Los Angeles protests erupt after death of George Floyd

After George Floyd was killed by the hands of a Minneapolis police officer on May 25, protestors in numerous cities across the nation, including Los Angeles, staged demonstrations to express their outrage over police brutality and racism.

There have been numerous protests in L.A. County for the past several days — including Downtown, Fairfax District, Hollywood and Beverly Hills. On May 30, one of the biggest protests was organized by the Black Lives Matter (BLM) movement and BLD PWR, a social justice group, by the Pan Pacific Park. According to the L.A. Times, more than 1,000 protestors were present in this peaceful demonstration.

Just before the march, BLM co-founder Patrisse Cullors spoke to the crowd. “We’re living in the middle of an uprising,” said Cullors. “Let’s be clear: We are in an uprising for black life…not just for black deaths.” Other speakers addressed the need to defund the police.

Peaceful protestor demonstrating near the National Guard troops in Downtown. (Sarah Han | The Poly Post)

According to a post from the L.A. BLM Twitter account, the official demonstration ended at 2 p.m., but many protestors continued to march. The group later split — with some heading toward Beverly Hills and some remaining in the Fairfax area, who later met with police blockading multiple streets.

By around 4 p.m., the peaceful protest turned violent. By 5:30 p.m., the Los Angeles Police Department (LAPD) declared the protest an unlawful assembly.

Angelenos bring out signs advocating for peace, unity and love during the Downtown protest on May 31.
(Sarah Han | The Poly Post)

Iz Sinistra, a protestor who attended the Saturday rally, said the police began firing rubber bullets and released tear gas even though the protestors did not show any aggression. In response, a few protestors began throwing water bottles at the police officers from afar, while others attempted to stop the protestors from doing so.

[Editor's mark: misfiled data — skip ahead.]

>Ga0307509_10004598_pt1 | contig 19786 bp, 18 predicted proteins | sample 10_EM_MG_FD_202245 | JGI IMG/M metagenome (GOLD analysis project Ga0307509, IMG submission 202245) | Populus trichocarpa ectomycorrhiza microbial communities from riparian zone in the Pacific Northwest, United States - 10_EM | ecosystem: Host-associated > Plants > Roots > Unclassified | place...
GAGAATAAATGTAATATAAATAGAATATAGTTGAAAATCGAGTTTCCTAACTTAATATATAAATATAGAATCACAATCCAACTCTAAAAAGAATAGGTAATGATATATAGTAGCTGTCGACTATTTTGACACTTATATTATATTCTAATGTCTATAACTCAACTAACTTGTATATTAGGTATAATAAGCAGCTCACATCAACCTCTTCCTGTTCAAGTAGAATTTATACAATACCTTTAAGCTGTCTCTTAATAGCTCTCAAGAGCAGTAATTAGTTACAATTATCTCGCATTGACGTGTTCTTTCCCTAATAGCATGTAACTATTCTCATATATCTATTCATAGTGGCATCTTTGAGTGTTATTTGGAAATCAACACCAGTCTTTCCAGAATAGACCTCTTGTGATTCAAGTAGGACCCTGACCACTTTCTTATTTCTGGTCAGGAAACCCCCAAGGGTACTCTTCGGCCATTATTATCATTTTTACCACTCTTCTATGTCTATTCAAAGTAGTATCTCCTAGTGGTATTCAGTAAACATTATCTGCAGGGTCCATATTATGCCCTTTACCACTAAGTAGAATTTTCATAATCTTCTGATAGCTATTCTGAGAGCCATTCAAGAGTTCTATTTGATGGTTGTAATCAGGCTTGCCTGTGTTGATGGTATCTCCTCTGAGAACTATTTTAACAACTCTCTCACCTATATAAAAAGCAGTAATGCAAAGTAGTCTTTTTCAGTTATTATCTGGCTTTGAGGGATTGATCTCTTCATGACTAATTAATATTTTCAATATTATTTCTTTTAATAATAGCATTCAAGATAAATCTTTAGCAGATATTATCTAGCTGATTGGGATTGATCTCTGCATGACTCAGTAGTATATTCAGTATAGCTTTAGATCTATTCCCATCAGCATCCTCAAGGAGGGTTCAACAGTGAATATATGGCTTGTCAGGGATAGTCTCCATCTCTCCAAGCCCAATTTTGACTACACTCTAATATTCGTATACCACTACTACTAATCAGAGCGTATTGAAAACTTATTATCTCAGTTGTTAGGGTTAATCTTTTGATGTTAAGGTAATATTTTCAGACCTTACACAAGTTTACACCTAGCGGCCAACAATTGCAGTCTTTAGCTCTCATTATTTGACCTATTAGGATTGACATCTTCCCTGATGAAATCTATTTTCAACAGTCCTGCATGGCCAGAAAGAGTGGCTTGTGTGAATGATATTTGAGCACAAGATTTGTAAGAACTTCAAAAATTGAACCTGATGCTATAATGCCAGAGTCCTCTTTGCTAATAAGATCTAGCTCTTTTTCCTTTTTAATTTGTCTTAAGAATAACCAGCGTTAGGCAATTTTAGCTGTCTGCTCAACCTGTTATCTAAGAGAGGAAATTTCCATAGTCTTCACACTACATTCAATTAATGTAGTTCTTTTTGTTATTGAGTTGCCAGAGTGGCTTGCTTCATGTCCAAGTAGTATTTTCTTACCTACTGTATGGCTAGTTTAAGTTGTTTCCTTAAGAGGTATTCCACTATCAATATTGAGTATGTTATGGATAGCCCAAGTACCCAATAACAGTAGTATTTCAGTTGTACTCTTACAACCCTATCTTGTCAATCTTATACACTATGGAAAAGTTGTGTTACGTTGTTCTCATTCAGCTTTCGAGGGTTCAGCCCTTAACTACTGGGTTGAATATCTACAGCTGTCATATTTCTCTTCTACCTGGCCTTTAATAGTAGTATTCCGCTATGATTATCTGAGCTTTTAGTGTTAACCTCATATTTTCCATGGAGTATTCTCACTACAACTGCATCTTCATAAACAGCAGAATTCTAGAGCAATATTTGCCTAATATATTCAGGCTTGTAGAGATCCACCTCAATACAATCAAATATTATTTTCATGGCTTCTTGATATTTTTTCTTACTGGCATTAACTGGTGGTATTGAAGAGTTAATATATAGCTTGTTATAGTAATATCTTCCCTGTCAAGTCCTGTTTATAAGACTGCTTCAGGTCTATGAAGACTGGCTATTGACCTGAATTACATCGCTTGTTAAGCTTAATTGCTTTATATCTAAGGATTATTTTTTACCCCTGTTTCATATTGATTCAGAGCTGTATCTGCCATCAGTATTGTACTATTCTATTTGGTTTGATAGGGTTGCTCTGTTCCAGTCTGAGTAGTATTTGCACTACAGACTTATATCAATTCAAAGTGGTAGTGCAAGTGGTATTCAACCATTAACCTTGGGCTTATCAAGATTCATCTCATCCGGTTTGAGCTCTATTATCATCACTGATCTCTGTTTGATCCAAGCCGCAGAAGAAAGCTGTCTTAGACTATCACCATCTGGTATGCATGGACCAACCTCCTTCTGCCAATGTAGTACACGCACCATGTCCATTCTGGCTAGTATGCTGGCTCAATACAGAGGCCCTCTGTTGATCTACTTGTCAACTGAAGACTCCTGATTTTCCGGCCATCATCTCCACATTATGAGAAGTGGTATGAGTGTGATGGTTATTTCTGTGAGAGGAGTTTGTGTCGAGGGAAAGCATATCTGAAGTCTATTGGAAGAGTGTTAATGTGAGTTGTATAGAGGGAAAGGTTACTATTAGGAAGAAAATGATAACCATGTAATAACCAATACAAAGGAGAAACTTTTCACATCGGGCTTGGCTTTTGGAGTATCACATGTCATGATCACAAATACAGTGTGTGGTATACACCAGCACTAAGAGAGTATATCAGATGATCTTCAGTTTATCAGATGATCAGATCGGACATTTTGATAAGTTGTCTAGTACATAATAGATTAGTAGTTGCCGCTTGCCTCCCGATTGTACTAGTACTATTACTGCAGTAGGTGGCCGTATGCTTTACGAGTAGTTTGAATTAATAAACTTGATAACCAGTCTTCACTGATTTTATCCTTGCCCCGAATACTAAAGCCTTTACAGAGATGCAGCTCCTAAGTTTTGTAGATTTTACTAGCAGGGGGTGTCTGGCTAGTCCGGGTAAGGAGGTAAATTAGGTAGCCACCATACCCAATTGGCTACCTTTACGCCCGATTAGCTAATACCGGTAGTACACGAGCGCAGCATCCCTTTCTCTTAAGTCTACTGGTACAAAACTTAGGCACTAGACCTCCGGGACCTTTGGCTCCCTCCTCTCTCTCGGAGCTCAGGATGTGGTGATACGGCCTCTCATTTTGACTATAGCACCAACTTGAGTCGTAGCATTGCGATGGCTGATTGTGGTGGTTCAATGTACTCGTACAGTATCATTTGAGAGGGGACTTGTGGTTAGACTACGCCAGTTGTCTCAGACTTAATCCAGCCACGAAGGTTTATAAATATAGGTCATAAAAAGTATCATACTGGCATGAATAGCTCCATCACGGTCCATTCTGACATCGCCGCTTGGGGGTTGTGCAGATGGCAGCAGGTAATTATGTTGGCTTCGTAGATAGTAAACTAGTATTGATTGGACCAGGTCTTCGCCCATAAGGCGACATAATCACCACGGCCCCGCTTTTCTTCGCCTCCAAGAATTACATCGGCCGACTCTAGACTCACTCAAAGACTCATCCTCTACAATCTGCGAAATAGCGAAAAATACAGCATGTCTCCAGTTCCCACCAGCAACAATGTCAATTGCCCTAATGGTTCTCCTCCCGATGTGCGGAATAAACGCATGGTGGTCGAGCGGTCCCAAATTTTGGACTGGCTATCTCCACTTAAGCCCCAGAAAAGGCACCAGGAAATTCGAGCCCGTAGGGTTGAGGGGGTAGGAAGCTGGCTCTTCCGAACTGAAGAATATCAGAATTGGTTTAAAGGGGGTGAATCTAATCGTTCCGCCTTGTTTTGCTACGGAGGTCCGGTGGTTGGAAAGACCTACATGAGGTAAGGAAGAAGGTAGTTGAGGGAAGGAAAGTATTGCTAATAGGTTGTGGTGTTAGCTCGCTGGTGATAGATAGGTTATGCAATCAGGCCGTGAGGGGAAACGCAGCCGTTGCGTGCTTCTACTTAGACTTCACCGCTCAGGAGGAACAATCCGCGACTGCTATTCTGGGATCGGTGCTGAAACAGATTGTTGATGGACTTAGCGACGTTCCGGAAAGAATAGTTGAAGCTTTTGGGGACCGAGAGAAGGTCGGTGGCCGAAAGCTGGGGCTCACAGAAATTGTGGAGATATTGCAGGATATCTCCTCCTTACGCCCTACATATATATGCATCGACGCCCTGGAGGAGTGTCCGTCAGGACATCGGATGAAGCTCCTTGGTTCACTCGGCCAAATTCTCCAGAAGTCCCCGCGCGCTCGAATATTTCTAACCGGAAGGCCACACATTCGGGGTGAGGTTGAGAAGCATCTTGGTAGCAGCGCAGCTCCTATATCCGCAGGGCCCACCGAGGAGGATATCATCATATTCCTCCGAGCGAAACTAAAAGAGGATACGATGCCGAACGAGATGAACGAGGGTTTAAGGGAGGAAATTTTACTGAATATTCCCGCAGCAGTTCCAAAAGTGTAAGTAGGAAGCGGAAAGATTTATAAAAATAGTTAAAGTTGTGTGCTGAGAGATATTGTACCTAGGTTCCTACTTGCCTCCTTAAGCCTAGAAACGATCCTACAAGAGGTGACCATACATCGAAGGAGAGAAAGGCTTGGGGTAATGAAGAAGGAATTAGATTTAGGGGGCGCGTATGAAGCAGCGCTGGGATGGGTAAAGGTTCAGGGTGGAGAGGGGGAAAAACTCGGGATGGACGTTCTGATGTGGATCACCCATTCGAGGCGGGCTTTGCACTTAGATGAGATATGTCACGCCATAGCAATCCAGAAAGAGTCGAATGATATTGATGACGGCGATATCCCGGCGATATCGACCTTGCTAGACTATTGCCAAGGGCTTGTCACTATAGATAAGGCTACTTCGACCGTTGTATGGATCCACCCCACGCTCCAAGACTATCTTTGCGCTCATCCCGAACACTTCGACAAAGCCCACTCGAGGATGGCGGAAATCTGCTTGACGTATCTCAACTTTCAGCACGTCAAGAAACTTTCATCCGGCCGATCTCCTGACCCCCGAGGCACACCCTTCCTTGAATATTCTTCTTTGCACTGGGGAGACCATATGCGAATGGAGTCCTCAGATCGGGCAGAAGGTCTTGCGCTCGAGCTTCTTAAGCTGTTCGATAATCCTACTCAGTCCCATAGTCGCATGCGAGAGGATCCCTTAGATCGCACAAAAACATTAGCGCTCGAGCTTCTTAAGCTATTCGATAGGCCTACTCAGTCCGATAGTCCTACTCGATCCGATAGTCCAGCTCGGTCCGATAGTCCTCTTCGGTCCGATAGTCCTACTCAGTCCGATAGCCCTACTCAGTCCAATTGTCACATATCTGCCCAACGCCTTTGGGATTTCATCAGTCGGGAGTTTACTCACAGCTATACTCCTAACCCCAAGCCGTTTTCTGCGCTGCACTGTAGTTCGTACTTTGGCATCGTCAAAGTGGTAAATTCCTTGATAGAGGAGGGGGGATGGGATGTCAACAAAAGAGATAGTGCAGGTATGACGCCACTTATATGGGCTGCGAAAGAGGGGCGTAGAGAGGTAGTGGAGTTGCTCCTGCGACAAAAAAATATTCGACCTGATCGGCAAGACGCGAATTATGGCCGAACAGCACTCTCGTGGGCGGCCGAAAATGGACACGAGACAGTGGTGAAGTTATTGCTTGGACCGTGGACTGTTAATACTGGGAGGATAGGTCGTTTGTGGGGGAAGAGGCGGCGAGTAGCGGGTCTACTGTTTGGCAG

“We were peacefully protesting in the afternoon, but things escalated when the riot police showed up,” said Sinistra. “They started releasing tear gas at people in front of the police line, who were on their knees with their hands up.”

Sinistra — who was one of the people close to the police line — was eventually shot with rubber bullets multiple times, including a direct hit to the head. According to Sinistra, he immediately lost vision on his left eye and had difficulty stopping the bleeding from his head, especially due to the blood-thinning medication taken regularly for a health condition. He was hospitalized for four days and has now returned home to continue his recovery.

Skye Victoriano, who also attended the protest, said he did not understand why the protestors were not given any instructions from the police on whether to disburse or move away. Rather, the protestors were “shot or had something thrown to them without any warning” when the police wanted them to stay further back.

“It was scary, and there was a lot of fear there,” said Victoriano. “But the fear I felt during the time does not compare to the fear that Black people face every single day.”

Protestors demonstrating peacefully in Downtown on May 31. (Sarah Han | The Poly Post)

According to Victoriano, many white protestors volunteered and urged one another to advance to the front of the police line to shield the rest of the protestors from getting shot. When they sensed the tension between the police and the demonstrators rise, the white protestors attempted to cover others while chanting, “White people to the front. They won’t shoot us.”